Religion News 1 May

Locked down and locked in poverty

The annual report of Christians Against Poverty has outlined the plight of “families in  inescapable destitution, households locked in poverty, and children growing up in desolate homes”. It says the coronavirus pandemic means families struggling financially struggling risk being pushed over the edge. The charity offers face-to-face debt management advice and support to people in poverty. In the past year, 61% of its clients had borrowed money to buy food, clothes and essential items.

The Bishop of St Albans, the Rt Rev Alan Smith, said charities needed urgent help to allow them to function fully again in the lockdown. In a House of Lords debate, he said charities were experiencing a loss of income but increase in demand for services and he suggested the government should act rapidly, perhaps by raising the amount of gift aid that charities can claim back.

The Methodist Church is providing ministers with resources to help them cope with the scope and scale of the trauma resulting from the coronavirus. The church says: “Though you’re used to being with and alongside others in illness, bereavement, the end of life, and amid mental health difficulties, the scope and scale of Covid-19 are new, and challenging, and potentially overwhelming.” The resources include advice on protecting ministers’ mental health and reflections on how they can reshape their idea of vocation, in an environment where they cannot meet people face-to-face or lead services.

In other religious news:

  • A Sikh consultant anaesthetist in Wolverhampton was moved from the front line of duties, after he refused to shave his beard to ensure a PPE mask fitted properly. Sikhs allow hair to grow naturally as a symbol of faith, indicating respect for creation. The practice is known as “kesh” and is one of the five Ks — commands, or articles of faith.  The Telegraph reported that the Sikh Doctors Association had taken up the case and NHS England replied saying that trust medical directors should take account of their needs.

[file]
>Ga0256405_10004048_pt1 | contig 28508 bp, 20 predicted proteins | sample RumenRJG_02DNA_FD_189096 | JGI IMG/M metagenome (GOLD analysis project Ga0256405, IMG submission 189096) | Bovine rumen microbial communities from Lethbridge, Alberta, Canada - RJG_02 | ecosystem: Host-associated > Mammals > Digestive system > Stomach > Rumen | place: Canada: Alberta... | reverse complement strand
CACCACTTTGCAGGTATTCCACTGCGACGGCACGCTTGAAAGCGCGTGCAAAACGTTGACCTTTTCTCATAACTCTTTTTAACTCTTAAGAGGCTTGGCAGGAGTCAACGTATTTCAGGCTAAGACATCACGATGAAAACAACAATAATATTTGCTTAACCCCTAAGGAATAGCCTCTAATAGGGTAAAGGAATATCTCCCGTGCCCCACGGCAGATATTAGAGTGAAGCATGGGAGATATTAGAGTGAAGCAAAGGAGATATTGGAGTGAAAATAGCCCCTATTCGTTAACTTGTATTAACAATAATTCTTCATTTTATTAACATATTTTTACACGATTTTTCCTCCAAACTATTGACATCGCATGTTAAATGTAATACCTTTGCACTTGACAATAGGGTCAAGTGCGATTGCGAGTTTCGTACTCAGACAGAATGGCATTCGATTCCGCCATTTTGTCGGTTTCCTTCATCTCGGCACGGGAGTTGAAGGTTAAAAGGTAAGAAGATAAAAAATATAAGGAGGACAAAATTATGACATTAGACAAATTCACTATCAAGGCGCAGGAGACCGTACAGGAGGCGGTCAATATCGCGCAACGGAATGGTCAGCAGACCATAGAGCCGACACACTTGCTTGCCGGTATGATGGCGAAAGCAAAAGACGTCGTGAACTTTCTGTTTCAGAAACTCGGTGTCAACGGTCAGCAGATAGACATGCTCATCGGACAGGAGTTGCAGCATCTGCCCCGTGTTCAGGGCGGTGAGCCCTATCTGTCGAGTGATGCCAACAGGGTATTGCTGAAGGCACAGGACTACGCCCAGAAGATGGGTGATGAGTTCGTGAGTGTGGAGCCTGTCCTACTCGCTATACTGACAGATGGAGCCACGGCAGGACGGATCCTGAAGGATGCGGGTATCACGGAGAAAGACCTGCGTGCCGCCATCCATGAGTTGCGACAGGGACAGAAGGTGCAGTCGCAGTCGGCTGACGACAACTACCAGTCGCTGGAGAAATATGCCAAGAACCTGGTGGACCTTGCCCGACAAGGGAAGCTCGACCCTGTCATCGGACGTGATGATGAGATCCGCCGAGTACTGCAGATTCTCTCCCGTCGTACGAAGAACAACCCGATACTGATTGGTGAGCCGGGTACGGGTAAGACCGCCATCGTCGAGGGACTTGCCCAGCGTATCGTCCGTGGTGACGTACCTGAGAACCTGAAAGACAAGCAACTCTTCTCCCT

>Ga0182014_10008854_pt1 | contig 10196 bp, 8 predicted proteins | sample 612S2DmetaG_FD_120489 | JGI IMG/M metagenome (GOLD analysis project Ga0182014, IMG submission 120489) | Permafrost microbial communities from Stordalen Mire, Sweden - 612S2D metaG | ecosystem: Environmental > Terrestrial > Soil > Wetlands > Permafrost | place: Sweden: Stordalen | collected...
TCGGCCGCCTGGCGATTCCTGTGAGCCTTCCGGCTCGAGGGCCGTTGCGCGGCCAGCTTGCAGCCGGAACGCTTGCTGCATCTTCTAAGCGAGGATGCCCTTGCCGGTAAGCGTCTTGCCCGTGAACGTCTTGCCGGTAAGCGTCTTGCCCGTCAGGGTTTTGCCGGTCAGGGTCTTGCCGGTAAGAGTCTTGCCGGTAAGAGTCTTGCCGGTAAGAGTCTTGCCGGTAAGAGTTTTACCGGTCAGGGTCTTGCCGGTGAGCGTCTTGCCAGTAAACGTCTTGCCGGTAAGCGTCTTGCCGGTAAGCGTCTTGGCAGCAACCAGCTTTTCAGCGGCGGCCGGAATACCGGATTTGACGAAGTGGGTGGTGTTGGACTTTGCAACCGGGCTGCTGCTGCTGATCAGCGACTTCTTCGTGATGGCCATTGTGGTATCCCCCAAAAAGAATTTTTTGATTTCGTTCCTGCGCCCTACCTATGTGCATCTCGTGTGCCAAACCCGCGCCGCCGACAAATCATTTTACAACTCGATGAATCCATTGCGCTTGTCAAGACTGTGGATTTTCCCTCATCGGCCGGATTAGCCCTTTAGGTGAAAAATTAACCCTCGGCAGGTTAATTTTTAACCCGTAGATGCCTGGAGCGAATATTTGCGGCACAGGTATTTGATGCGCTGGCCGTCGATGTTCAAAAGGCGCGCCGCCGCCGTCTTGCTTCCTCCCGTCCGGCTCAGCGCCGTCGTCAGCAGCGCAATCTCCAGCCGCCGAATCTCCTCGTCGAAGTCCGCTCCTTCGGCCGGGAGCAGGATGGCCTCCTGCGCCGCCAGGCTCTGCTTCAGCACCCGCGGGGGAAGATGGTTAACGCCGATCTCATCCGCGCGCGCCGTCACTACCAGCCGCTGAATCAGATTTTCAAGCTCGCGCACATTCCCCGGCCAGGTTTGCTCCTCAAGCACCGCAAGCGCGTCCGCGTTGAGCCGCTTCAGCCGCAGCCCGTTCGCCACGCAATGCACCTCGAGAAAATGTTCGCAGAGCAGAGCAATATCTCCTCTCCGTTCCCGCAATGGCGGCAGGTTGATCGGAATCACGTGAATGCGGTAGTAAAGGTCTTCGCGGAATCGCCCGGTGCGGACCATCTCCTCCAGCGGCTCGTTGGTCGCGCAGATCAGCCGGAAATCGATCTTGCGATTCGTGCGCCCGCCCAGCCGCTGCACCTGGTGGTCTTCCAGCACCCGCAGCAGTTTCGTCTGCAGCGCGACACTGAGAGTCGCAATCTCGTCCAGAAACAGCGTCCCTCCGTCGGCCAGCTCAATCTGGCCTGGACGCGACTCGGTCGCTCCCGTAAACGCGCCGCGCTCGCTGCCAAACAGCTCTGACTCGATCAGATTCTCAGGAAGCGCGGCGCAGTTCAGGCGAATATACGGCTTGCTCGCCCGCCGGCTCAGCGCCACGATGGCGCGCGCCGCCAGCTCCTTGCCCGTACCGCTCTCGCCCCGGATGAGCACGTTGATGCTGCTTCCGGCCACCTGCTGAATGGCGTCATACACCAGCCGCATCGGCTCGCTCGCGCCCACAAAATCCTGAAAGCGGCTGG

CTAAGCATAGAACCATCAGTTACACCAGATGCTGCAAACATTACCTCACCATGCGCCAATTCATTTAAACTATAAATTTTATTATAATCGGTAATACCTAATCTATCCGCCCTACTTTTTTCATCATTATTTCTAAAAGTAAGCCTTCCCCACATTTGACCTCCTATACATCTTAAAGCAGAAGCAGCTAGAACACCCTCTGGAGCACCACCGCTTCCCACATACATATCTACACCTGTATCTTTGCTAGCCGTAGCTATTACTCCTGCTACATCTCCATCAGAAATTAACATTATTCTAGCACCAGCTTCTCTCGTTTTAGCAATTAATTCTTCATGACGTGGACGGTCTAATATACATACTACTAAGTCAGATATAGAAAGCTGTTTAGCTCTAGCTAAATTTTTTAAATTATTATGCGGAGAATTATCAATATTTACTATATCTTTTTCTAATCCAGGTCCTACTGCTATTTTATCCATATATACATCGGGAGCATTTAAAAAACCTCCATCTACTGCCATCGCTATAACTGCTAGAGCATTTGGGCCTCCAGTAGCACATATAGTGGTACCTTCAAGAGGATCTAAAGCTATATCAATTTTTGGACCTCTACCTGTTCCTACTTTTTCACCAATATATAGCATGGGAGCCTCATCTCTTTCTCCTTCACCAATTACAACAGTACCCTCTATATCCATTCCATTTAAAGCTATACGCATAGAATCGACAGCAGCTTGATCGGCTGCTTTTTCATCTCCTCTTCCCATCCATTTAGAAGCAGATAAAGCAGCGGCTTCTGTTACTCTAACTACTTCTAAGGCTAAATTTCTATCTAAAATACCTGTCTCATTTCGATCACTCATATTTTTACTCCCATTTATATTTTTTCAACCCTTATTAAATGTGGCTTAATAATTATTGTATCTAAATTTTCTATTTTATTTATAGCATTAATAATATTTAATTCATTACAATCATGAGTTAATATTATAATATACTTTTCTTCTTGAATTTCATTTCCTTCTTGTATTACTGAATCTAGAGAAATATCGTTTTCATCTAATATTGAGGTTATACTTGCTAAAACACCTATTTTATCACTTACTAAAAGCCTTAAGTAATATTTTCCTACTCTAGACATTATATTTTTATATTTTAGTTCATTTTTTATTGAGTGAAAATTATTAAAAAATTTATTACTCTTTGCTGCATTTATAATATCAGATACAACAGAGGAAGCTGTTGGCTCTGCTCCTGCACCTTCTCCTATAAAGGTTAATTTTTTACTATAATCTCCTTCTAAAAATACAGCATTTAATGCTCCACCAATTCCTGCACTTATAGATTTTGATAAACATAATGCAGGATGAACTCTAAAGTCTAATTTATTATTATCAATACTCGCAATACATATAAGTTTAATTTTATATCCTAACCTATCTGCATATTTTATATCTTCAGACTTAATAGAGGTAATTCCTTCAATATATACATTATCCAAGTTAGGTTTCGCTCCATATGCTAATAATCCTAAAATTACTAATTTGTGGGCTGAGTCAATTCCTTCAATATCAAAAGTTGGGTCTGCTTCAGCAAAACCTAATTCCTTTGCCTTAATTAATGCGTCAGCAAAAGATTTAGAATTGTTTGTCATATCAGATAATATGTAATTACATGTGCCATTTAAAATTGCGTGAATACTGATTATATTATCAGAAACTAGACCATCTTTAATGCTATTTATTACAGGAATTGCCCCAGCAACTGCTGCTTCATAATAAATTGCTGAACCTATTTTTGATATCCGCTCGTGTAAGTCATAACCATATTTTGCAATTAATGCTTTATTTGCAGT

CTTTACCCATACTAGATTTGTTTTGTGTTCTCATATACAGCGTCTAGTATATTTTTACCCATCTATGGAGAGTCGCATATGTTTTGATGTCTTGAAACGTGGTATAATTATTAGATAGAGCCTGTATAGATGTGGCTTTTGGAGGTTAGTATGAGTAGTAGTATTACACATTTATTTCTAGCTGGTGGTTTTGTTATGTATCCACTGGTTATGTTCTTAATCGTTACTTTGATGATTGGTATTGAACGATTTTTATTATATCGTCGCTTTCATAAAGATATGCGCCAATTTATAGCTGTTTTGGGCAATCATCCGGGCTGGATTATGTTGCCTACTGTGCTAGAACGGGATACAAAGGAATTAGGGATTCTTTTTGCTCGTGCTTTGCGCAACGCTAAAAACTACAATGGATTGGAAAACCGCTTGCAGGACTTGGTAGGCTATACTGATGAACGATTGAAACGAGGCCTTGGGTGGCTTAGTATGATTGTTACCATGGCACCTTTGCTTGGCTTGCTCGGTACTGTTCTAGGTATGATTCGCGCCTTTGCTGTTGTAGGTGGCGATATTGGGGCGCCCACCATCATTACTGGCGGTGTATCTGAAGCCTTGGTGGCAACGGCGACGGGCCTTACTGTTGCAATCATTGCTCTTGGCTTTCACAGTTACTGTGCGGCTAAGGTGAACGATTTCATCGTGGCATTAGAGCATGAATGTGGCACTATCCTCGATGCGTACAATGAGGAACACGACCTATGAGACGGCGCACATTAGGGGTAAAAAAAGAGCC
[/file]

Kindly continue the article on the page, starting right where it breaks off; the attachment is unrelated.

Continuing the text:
• The Board of Deputies of British Jews has called for swift action following reports that Labour MPs shared a platform with people who had been expelled from the Labour Party for antisemitism. The Jewish Chronicle reports an account of the online meeting, organised by the “Don’t Leave, Organise” group. The MPs said they were unaware expelled members might contribute. Labour leader Sir Keir Starmer said: “Those people who have been expelled from the Labour Party do not share the values of the Labour Party and the Labour Party does not share their views, and I condemn those views.”
  • The Pagan Federation has complained to The Sun about an article by Rod Liddle on the festival of Beltane, which falls this year on 30 April / 1 May. It said it was an “important festival for many assorted oddballs”, going on to describe in graphic detail the supposed impact of social distancing. The Pagan Federation said the piece “perpetuated false and negative stereotypes which could lead to the inciting of religiously motivated discrimination against Pagans and their practices”. The federation is complaining to the police, the press complaints body and the editor of The Sun.
  • A large funeral procession in a Hasidic Jewish neighbourhood in Brooklyn, New York, provoked an angry response from Mayor Bill De Blasio, who said there was zero tolerance for breaching social distancing rules. Thousands gathered on Tuesday for the funeral service of Rabbi Chaim Mertz. Two days later, police arrived in force at a synagogue in the area, shouting orders for social distancing. Jewish leaders have criticised the mayor for his response on Twitter, referring to the whole community: “My message to the Jewish community, and all communities, is this simple: the time for warnings has passed.”